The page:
Togo’s Ruling Party Secures Parliamentary Majority, Sustaining Dynasty’s Grip on Power

Togo’s ruling party has emerged victorious in the nation’s parliamentary elections, securing a notable majority, according to the election commission’s provisional results. The opposition, however, has rejected these outcomes, alleging they are part of a strategy to extend President Faure Gnassingbe’s rule. The provisional results, revealed late Saturday, indicate that the ruling Union for the Republic (UNIR) party claimed a staggering 108 out of 113 seats. This electoral contest served as a litmus test for public support regarding a proposed new constitution that seeks to abolish presidential elections, transferring the authority to select the president to lawmakers.

The proposed constitution proposes a presidential term limit of four years with a two-term cap. This scenario sets the stage for the potential re-election of the 57-year-old Gnassingbe, who has been in power since 2005. Gilbert Bawara, a spokesperson for the ruling party, expressed confidence in the election results, asserting strong backing from the Togolese populace.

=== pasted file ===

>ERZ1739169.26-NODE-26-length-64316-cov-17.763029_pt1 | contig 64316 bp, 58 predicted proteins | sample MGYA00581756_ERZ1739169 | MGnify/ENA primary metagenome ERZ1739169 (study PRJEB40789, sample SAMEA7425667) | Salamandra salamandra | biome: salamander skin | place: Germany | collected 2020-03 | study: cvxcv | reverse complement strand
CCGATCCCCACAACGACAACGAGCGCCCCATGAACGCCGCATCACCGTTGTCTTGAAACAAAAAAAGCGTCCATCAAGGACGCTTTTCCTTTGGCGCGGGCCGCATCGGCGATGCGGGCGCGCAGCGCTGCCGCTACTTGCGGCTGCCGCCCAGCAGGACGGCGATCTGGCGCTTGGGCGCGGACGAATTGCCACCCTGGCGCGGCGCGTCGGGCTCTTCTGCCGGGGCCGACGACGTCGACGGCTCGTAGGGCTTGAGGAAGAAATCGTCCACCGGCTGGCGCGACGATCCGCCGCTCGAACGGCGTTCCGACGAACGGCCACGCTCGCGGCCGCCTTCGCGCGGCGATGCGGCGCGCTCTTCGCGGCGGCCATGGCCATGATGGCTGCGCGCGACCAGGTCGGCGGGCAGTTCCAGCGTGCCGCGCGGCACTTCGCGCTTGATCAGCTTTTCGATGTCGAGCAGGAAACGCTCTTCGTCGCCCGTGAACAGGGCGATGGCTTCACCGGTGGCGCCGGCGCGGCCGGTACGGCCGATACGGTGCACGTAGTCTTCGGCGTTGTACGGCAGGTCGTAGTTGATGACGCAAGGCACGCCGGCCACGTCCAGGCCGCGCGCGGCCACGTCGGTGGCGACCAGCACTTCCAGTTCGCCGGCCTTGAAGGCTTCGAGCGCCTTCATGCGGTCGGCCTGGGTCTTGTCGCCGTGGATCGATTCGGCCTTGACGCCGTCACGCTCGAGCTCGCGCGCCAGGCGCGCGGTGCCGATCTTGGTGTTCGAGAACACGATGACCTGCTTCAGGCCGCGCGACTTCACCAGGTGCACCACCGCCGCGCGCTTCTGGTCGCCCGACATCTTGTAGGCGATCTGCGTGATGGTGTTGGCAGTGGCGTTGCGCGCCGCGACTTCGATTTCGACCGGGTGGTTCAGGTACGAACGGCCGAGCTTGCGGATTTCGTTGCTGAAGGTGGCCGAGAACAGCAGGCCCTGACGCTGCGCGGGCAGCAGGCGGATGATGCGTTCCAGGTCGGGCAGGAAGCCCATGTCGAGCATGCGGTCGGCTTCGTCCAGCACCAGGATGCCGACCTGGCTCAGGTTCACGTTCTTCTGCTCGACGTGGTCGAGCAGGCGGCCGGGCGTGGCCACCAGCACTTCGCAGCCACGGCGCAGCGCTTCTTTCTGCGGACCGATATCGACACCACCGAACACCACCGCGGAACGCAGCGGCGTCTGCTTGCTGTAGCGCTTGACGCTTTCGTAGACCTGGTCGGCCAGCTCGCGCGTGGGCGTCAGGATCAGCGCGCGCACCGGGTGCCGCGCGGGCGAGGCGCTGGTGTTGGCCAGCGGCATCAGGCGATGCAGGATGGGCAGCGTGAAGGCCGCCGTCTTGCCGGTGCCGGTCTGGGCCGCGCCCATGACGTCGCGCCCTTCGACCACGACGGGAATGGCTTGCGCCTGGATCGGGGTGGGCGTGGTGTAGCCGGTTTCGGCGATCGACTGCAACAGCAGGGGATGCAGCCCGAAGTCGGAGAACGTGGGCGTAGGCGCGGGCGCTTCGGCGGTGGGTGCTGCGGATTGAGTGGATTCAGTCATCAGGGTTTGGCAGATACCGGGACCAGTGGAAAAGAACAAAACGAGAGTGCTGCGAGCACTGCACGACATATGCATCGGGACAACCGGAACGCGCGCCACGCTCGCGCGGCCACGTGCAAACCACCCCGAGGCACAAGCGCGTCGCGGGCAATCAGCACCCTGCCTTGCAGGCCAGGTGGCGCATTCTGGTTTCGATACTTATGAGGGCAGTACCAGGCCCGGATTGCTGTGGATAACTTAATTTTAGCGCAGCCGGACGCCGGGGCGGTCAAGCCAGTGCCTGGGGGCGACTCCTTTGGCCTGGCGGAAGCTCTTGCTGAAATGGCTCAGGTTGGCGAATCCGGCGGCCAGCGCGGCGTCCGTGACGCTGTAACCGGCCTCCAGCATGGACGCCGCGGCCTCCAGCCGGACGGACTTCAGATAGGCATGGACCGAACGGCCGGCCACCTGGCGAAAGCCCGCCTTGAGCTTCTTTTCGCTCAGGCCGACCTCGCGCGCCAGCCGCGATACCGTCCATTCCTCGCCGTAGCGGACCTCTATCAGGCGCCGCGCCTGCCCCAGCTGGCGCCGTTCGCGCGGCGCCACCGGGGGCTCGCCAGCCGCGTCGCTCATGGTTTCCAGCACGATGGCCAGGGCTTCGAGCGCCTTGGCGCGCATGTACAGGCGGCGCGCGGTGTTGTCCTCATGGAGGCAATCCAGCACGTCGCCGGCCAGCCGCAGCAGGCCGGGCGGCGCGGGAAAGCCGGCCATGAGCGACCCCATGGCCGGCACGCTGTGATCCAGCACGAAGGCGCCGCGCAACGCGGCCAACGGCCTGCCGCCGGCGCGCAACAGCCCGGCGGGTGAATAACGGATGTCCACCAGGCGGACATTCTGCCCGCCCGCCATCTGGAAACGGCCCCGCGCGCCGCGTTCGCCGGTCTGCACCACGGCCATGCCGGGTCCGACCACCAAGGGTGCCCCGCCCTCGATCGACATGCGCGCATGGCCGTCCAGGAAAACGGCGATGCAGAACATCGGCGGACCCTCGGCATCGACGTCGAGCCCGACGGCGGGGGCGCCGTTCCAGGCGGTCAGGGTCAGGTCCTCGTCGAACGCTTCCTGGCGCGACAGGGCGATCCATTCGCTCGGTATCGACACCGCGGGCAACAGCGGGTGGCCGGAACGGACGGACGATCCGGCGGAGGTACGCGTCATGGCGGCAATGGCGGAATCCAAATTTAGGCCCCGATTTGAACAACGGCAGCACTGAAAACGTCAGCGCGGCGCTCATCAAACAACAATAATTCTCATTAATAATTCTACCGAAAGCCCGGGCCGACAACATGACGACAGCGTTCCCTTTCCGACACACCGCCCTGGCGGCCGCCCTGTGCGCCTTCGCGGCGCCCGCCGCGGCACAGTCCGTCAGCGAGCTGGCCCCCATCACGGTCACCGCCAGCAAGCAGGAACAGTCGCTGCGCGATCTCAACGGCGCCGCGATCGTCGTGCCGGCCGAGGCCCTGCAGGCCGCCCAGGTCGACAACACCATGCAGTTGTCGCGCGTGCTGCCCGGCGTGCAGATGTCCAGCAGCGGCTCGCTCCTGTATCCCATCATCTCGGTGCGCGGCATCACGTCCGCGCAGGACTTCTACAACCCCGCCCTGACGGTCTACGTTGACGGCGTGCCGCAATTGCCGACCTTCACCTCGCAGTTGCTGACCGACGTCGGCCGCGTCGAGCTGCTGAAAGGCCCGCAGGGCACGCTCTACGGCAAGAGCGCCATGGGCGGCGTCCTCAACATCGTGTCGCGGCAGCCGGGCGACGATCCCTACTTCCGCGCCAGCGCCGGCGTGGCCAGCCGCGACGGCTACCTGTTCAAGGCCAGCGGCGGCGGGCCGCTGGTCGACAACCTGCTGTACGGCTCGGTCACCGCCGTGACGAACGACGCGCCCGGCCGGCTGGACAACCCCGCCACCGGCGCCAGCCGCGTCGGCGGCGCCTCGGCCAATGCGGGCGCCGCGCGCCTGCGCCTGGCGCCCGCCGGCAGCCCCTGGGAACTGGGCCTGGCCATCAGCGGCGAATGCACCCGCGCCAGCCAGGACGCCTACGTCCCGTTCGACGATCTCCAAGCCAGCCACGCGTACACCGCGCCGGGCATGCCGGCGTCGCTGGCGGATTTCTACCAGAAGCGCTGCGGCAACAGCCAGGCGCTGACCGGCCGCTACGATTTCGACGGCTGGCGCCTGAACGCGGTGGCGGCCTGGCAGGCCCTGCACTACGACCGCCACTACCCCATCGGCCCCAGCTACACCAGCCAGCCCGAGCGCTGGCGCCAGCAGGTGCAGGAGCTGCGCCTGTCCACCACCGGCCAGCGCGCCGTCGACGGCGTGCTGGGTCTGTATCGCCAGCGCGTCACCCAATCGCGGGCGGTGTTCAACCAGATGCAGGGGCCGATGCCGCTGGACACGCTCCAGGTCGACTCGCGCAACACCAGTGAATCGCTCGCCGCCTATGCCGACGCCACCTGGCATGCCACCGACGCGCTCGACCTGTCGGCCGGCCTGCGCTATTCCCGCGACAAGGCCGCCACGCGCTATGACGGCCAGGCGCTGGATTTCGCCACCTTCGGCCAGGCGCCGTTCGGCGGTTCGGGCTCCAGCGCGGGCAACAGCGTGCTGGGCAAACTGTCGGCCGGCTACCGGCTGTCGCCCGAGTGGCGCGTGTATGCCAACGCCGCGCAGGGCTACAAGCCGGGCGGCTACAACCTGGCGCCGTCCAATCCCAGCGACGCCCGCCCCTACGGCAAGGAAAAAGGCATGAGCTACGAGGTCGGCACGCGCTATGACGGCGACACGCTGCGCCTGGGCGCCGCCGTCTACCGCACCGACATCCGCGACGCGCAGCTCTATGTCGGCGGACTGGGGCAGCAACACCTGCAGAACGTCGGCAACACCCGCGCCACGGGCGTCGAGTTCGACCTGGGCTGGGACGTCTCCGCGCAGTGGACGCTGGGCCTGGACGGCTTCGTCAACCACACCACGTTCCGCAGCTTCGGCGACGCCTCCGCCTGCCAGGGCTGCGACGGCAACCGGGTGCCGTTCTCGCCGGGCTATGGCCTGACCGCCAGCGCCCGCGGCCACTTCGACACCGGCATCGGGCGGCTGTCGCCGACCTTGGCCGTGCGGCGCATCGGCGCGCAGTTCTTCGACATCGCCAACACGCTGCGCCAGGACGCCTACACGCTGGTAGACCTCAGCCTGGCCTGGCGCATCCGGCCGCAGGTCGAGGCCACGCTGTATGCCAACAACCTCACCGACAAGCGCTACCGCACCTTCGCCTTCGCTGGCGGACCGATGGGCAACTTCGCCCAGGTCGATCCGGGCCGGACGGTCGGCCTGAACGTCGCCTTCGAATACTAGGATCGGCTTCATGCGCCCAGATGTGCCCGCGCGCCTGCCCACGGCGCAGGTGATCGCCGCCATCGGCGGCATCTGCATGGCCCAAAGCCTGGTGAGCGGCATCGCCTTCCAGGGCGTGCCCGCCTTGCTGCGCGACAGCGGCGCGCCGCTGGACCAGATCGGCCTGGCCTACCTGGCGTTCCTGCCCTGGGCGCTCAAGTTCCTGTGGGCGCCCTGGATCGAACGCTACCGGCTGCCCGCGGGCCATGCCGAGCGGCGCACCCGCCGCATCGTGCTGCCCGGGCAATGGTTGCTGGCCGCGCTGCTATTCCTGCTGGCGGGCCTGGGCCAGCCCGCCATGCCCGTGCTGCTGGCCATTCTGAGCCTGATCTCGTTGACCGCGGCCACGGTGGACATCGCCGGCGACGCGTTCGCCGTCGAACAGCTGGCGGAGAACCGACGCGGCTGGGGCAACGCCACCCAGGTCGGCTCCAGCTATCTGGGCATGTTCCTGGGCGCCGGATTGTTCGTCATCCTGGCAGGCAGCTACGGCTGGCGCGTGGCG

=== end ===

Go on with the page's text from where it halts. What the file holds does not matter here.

However, both the opposition and religious leaders have vehemently denounced the election results and the legislation passed by lawmakers in March, following the expiration of their mandate. Togo’s political landscape has been dominated by the same family for 57 years, initially under Eyadema Gnassingbe and then his son, Faure Gnassingbe, who assumed office amid disputed elections. The proposed new constitution is perceived by the opposition as a maneuver for Gnassingbe to extend his tenure beyond 2025.

Despite nearly half of Togo’s 8.8 million citizens being registered to vote, voter turnout varied widely across regions. Opposition spokesperson Eric Dupuy criticized the parliamentary vote, drawing parallels to North Korea, while analysts voiced concerns over whether the election met voter expectations. Turnout rates ranged from as low as 33% in some areas, like the capital city of Lome, to as high as 97% in the ruling party’s strongholds in the north.

About Geraldine Boechat 2711 Articles
Senior Editor for Medafrica Times and former journalist for Swiss National Television. former NGO team leader in Burundi and Somalia